3. Mutations selected at the immune clearance phase of chronic HBV infection

Immune tolerance induced by HBeAg and HBsAg does not last forever, as evidenced by two seroconversion events: loss of HBeAg followed by rise of anti-HBe antibody, and loss of HBsAg followed by rise of anti-HBs. The first seroconversion is usually accompanied by marked drop in viremia titer, while the second seroconversion coincides with clearance of viremia. The humoral and cell-mediated immunities provide the driving force for replacement of wild-type HBV with various mutants, and also greatly increase sequence heterogeneity to generate viral quasispecies [73-74]. The mutations selected help to reduce or abolish production of HBeAg or subviral particles (as they no longer promote viral persistence), to alter antigenic epitopes of the core or envelope proteins for immune escape, or to augment replication capacity to compensate for virus destruction.

3.1. Precore and core promoter mutations to suppress HBeAg expression. Genotype-dependent emergence of G1896A mutation to abolish HBeAg expression

In the Mediterranean region, patients who seroconvert from HBeAg to anti-HBe may continue to suffer from severe liver diseases, and the search for the “Mediterranean variant” led to the identification of mutations in the precore region preventing HBeAg expression [75-77]. The most common is G1896A converting TGG to TAG, a stop codon. Subsequent studies revealed presence of such mutants elsewhere. Instead of patients being infected with the G1896A mutant, the G1896A mutation arises de novo around the time of HBeAg seroconversion. Interestingly, genotypes A and D co-circulate in the Mediterranean region, but genotype A rarely develops the G1896A mutation. In this regard the precore region overlaps with the ε signal essential for pgRNA packaging, and the G-to-A substitution would improve a U1858 – G1896 base pair in genotype D but disrupt a preexisting C1858 – G1896 base pair in genotype A [78]. Genotype H, subgenotypes C1, F2, and F3 also have C1858 and are similarly hampered in developping the G1896A mutation [79-80]. As expected the G1896A mutation correlates with lower HBeAg levels in vivo [81], which are associated with improved response to interferon treatment [82]. On the other hand, presence of G1896A mutation at as low as 1% of the quasispecies pool has been shown to negatively impact HBsAg loss to tenofovir treatment in genotype A and D patients, for unknown reasons [83].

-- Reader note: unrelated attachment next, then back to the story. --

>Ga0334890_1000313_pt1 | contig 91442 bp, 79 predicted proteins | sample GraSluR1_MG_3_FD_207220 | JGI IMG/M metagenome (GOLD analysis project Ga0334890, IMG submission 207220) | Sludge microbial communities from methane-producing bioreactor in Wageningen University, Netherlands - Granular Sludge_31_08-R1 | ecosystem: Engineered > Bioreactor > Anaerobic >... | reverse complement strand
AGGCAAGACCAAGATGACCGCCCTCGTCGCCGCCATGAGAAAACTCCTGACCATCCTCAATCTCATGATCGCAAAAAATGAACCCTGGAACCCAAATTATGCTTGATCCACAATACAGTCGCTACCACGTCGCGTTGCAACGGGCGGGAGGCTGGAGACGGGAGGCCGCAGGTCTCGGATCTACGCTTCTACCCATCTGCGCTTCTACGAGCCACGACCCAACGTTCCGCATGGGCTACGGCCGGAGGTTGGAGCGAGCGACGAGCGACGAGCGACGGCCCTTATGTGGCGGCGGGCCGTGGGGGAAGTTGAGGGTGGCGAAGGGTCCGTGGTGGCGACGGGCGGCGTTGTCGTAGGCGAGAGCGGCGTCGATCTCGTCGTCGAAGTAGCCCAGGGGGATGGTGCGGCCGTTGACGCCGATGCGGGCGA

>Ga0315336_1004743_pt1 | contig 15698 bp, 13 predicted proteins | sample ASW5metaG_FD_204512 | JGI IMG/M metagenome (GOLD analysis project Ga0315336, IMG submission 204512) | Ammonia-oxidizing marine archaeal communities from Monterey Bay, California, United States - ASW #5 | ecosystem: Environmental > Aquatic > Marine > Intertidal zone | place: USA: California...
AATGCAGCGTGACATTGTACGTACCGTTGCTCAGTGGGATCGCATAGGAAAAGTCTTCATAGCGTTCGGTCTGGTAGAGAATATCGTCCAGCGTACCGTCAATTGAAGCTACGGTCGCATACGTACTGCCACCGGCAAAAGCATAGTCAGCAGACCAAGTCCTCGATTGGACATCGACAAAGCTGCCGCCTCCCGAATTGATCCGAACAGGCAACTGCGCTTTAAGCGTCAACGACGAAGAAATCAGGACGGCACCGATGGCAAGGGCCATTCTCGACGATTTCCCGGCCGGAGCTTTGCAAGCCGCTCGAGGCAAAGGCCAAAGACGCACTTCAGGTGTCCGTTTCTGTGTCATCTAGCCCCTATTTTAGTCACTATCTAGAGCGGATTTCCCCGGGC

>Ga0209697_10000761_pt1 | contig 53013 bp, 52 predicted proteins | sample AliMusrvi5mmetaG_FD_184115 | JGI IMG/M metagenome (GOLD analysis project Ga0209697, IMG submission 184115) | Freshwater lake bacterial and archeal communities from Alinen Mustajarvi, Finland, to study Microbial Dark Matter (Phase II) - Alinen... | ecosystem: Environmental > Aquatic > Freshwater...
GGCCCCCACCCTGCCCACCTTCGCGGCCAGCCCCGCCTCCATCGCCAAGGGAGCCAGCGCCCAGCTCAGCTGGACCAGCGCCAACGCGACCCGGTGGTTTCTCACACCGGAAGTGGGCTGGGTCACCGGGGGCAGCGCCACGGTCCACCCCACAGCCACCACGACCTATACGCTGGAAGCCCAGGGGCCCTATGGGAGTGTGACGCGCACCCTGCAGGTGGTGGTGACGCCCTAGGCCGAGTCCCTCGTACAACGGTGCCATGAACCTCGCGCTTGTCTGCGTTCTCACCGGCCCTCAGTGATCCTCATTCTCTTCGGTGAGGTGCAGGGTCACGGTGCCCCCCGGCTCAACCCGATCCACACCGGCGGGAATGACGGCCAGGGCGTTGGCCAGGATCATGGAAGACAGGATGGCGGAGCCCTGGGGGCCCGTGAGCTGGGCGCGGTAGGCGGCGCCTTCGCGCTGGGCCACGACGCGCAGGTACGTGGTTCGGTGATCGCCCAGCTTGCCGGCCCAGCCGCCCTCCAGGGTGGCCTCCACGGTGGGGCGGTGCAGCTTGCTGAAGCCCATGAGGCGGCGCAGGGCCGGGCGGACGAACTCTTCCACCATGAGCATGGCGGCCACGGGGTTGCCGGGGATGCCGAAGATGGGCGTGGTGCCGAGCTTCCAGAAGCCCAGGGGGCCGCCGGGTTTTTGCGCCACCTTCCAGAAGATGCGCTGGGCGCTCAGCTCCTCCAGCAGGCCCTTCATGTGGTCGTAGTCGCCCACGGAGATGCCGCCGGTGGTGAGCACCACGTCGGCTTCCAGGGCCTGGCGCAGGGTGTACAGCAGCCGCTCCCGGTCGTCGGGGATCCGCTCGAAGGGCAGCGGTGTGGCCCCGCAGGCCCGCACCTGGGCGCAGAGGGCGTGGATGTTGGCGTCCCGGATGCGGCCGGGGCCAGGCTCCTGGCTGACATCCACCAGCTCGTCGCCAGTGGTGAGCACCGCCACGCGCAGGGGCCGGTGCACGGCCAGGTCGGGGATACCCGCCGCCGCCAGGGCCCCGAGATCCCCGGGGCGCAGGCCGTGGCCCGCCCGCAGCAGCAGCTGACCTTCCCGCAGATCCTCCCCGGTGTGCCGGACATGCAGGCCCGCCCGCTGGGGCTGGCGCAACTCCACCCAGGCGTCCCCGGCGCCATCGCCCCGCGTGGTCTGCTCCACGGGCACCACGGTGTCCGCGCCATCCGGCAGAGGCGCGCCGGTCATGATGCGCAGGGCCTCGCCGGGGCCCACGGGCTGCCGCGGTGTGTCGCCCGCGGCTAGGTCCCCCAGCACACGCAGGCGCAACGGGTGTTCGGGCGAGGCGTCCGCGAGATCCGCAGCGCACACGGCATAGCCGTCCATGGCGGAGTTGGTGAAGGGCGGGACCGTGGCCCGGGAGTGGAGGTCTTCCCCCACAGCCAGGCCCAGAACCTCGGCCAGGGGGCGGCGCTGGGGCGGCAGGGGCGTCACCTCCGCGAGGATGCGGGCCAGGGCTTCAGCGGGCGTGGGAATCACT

Core promoter mutations reduce HBeAg expression while enhancing genome replication

The core promoter, which drives transcription of precore RNA and pgRNA, can be divided into basic core promoter (BCP) and core upstream regulatory sequence. The A1762T/G1764A double mutation is the most common BCP mutation, which can be accompanied by additional mutations nearby [84]. The BCP mutations reduce, but do not abolish, HBeAg expression [85-86]. They provide a mechanism whereby HBV genotypes unable to develop the G1896A mutation can suppress HBeAg expression. Indeed, such mutations are more prevalent in genotype A than genotype D [87-88] and in subgenotype C1 than C2 [89-91]. Experiments performed in cell culture confirmed their down regulation of precore RNA to reduce HBeAg expression, but also revealed up regulation of pgRNA to enhance genome replication [92-93]. Whereas the A1762T/G1764A double mutation reduces HBeAg expression less than 30% while increasing genome replication 2 fold, up to 80% reduction in HBeAg expression and 20 fold increase in genome replication can be achieved when additional mutations such as T1753C, C1766T, and T1768A are present [92, 94-95]. Therefore, BCP and precore mutations have distinct functions, and they can coexist in the same genome.